Last week I finished my second project at Flatiron School. The task at hand was to create an application using Ruby on Rails and to deploy via Heroku. Throughout the process of designing our application, my team and I were constantly utilizing the ‘rails routes’ command through our terminal to check the paths to each file within our application. Prior to this project, I had used the command sparingly, but I had no idea exactly how useful this tool is until I created an application myself. The objective of this post is to help other developers learn when to call this command, how to interpret the message, and to portray the value of this built-in tool.
The routes in your application will act as a bridge between the URI and controller files. When a user types in an address the route will examine the request and look for the corresponding controller. When writing your application you always have the option to hard code your paths, but calling ‘rails routes’ will provide you with route helpers. I recommend using these helpers because they are dynamic, can improve readability of your code, and is a more natural way of writing urls instead of string interpolation.
I used the command ‘rails routes’ most frequently when trying to complete the following tasks:
- Throughout the application there were links from one page to another, and I was never exactly sure off the top of my head what the path to these pages were. By calling rails routes I was able to get a quick summary of the available paths, where they lead to, and the correct syntax for them within my program.
- Because we we were using the Heroku free plan, we weren’t going to have our own domain so we decided to nest all of our routes behind “/brain” (the name of our application). It was important that we maintain clean and clear URI paths to preserve our users' experience. This was my first time nesting routes and while it was challenging, I couldn’t have done it without consistently calling ‘rails routes’. Below is a screenshot of the nested routes for this project - it was not intuitive for me at first look. By calling rails routes I was able to immediately view in the terminal what our routes looked like, verify if they were correct, and could also make changes in real time and see the updates to routes in the terminal.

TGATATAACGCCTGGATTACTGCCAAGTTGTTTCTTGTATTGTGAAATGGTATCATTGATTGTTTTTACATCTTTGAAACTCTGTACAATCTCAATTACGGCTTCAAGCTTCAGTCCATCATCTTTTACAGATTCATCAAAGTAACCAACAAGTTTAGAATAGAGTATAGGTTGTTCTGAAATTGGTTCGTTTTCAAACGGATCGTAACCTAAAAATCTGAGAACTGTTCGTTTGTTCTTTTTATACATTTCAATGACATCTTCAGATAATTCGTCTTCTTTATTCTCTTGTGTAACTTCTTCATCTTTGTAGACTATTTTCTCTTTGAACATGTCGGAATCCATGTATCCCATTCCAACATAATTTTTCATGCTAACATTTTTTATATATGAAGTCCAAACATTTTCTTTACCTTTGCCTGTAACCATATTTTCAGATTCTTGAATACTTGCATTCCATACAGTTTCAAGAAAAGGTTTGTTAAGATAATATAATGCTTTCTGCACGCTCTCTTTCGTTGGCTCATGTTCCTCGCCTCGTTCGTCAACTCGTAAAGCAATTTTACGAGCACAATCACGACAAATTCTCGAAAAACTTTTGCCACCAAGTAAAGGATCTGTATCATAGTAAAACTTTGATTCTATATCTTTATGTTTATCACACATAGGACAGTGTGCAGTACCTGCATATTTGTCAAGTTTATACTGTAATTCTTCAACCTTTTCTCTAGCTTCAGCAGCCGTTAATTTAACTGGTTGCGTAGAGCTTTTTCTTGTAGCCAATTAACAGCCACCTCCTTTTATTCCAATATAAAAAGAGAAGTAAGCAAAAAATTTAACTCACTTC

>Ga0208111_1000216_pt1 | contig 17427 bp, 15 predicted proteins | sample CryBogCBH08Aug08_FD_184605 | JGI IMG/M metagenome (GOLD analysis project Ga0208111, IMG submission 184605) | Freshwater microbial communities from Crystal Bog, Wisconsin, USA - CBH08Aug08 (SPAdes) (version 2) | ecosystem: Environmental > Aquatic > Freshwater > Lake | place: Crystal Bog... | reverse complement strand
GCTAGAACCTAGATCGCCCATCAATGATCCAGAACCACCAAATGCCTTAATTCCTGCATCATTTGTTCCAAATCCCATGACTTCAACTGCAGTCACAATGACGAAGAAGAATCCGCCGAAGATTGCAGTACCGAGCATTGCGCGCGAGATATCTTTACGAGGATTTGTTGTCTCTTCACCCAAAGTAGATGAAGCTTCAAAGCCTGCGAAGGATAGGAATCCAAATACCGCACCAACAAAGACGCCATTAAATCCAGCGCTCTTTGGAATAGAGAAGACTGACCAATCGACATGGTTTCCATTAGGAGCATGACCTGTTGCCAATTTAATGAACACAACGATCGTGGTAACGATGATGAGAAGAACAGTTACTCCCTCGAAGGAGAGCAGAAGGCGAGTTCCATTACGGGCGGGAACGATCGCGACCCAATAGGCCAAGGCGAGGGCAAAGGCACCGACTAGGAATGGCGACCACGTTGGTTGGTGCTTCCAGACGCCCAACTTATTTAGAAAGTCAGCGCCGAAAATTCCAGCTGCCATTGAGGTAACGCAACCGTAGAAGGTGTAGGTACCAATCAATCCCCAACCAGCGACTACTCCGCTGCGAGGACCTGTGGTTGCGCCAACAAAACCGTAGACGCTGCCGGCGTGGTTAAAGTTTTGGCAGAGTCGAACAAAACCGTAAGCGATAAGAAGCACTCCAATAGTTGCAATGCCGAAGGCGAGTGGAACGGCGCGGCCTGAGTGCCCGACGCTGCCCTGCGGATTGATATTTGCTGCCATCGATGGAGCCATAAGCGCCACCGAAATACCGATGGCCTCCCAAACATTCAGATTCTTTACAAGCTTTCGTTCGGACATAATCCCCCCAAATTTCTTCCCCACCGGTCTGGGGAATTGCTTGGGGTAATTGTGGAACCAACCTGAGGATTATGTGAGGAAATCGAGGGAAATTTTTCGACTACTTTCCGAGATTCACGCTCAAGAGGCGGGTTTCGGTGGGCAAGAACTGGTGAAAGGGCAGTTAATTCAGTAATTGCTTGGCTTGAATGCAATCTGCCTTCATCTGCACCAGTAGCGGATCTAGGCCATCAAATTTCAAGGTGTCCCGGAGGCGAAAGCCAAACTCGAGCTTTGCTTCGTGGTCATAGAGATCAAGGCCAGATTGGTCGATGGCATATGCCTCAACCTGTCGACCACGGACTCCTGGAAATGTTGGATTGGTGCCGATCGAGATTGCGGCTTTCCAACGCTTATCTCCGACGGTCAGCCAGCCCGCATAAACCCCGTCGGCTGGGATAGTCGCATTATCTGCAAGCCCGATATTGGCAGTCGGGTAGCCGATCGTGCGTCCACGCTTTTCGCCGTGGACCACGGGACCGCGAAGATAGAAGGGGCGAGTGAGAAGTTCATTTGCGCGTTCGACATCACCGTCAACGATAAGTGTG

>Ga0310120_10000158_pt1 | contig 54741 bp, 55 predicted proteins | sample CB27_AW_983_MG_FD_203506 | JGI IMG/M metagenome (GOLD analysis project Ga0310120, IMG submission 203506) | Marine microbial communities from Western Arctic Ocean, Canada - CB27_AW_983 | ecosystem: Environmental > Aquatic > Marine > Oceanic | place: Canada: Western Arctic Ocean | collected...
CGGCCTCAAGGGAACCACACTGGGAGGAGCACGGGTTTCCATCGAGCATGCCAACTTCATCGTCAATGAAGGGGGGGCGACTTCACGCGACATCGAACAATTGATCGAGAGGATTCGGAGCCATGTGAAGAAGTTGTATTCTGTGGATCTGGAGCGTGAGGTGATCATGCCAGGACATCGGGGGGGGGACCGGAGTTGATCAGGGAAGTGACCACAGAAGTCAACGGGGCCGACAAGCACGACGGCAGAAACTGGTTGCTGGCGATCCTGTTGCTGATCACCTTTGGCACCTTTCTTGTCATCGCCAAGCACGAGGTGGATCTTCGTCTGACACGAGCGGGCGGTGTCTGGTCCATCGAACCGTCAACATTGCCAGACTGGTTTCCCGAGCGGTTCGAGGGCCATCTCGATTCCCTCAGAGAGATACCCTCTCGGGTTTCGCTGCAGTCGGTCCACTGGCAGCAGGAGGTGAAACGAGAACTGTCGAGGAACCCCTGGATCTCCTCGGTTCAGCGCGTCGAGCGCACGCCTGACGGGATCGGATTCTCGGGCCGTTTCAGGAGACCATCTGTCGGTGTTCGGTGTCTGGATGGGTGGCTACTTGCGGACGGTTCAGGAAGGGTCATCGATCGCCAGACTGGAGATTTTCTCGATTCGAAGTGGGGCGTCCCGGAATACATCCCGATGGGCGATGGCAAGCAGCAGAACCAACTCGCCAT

The output will show you all the available routes within your program. As mentioned above, these are listed as route helper methods so that you don’t have to hard code paths into your project. Route helpers also offer the benefit of providing intuitive path names so when you or someone else is reading the code, they can make an educated guess on where the link will lead them.
Column 1 - Prefix:
These are the prefixes for the helper method - you’ll want to add _path at the end of the method when using in your code. See how intuitive these are!
Column 2 - Verb:
Lists the HTTP verb - what the program is doing and corresponds to a CRUD action.
Column 3 - URI Pattern:
This column lists the path for route. Tells you what the URI will look like from a users’ perspective and will also note what type of parameters are needed (ex: user_id, post_id).
Column 4 - Controller#Action:
Lists the designated controller and the corresponding action. The controller will be listed on the left side of the hashtag, and the action (where it is going within the controller) is listed on the right side of the hashtag.
Overall, 'rails routes' has proved to be an invaluable tool and helped to demonstrate how the code I was writing would be translated in the URI. I could easily visualize how my program was navigating through the MVC architecture. It also cut back on my errors because I was able to quickly reference the correct paths, rather than guess them. My tip for beginners is to remember the power of running ‘rails routes’ - utilize it frequently to ensure proper application structure and to check out your URIs from the users' perspective.